I said it before and Ill say it again. I blame their crazy prices on books, CDs and DVDs. I could careless about them shutting down but Ive met many nice people working in the stores. I feel sorry for them and wish them all the best of luck.

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    Elite Member darksithbunny's Avatar
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    This fucking sucks!!!! Son of a bitch.

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    Elite Member BITTER's Avatar
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    Borders recently shut down its Philadelphia superstore downtown. I didn't even know it was closing down until I decided to walk over one Sunday last spring...books were all on the floor and shit and the shelves were so empty. Had I been following this in the news, I'd have known and got some books I wanted for cheap.

    They've always had a great sports and transportation selection, way better than Barnes & Noble IMO.
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    Elite Member OrangeSlice's Avatar
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    All of the ones around here closed in the past couple of years. It was a good thing though. They were really crappy. Bad lighting, crowded narrow aisles, never any good clearance, slow as snails checkout...don't miss them at all.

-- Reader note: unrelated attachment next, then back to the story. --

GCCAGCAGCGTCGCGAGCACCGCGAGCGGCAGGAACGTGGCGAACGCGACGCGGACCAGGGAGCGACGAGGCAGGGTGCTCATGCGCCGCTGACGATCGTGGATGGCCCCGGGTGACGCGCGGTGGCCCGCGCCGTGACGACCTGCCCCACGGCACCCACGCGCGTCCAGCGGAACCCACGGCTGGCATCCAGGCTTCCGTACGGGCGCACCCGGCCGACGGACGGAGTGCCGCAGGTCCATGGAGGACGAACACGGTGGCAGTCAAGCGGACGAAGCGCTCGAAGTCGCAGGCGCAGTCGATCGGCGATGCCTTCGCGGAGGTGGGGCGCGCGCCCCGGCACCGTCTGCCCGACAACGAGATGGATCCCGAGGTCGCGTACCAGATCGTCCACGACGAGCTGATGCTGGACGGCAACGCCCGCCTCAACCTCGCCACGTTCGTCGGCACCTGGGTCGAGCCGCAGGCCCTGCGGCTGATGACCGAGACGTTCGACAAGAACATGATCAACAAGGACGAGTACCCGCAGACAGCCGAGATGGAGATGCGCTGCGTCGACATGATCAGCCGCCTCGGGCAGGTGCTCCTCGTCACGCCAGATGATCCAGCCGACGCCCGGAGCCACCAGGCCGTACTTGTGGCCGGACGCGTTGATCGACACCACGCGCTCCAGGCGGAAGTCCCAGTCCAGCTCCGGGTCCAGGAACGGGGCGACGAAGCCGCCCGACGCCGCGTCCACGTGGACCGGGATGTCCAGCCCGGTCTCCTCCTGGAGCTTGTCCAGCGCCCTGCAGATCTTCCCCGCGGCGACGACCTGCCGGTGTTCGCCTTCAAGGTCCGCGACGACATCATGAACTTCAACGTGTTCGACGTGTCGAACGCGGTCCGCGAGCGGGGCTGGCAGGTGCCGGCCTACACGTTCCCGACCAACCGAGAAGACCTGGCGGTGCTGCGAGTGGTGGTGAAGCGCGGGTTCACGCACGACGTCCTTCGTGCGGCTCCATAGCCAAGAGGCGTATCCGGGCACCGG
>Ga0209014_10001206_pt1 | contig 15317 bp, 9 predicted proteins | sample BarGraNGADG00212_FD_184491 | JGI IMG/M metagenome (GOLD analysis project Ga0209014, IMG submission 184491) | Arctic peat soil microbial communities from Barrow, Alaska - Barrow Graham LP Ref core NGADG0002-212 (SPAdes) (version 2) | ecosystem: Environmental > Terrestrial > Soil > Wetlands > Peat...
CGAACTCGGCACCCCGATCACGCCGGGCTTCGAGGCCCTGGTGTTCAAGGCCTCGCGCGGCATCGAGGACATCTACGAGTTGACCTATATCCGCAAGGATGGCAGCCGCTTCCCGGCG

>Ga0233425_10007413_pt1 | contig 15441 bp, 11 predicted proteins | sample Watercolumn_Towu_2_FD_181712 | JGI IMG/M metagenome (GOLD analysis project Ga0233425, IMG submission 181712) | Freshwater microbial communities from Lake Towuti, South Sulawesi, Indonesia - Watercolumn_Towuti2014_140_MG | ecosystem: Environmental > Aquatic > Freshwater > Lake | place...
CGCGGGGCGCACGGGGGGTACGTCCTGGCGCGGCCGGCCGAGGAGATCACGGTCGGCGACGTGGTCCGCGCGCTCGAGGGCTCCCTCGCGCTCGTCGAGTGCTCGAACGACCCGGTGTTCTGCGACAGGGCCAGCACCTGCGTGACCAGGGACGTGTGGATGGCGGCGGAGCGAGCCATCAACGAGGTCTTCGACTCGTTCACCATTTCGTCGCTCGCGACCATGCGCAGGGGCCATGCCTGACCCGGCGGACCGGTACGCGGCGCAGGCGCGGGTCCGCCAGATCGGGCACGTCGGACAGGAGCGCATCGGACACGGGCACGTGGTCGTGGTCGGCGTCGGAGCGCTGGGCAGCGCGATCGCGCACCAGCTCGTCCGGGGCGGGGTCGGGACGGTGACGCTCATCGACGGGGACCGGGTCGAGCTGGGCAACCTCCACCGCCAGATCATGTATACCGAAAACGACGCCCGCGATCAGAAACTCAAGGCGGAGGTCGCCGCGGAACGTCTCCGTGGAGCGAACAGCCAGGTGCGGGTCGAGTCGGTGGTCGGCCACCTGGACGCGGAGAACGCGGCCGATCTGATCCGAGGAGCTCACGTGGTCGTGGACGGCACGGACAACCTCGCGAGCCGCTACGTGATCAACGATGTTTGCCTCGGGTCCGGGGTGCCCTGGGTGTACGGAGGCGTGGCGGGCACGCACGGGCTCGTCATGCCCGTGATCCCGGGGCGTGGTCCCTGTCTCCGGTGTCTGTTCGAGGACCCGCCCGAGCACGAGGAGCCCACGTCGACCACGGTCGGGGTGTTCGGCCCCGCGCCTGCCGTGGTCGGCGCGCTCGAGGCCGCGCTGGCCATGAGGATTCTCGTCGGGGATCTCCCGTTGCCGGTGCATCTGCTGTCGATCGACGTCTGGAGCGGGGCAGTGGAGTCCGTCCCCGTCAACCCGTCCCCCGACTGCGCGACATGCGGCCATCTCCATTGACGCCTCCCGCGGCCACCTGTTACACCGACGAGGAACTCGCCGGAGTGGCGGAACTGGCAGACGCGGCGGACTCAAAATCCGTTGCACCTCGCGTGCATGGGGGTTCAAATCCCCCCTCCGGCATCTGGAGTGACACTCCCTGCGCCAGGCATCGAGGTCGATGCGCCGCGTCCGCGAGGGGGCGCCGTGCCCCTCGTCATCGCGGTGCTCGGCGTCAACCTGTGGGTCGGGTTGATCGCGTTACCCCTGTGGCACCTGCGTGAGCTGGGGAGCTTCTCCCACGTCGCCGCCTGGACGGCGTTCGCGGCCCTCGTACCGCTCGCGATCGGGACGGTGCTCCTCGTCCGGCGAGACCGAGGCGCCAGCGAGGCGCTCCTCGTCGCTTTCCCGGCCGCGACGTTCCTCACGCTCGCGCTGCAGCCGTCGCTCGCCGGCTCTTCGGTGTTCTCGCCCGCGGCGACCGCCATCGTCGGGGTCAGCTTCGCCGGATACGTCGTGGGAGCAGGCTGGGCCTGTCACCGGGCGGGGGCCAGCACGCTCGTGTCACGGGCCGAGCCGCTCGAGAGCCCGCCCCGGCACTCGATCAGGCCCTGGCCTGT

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    Elite Member angelais's Avatar
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    The one here isn't on the list, but Borders sucks anyway. I love Barnes and Noble.
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    Elite Member sprynkles's Avatar
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    I love B & N too. They built Borders pretty much next door to B & N. I tried Borders but it wasn't for me. I thought they were in trouble like a year ago.

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    Elite Member aabbcc's Avatar
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    I buy almost all my books online now just because they are about half the price of the same books at the bookstore. And I get free shipping, too.

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    Elite Member Nevan's Avatar
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    Saw this one coming from a mile away ... it was inevitable. I also buy most of my books online now (B&N), but I am disappointed with my e-reader's magazine layout (Nook Color), plus they have very few magazines for sale for Nook too. My husband buys almost all his school books electronically through Amazon (with an iPad) ... HUGE savings.

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    Elite Member MohandasKGanja's Avatar
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    I think the author is pretty misguided to think that e-books are not responsible for Borders' demise. Barnes & Noble (as a brick and mortar enterprise) will be gone soon, too.

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    Elite Member aabbcc's Avatar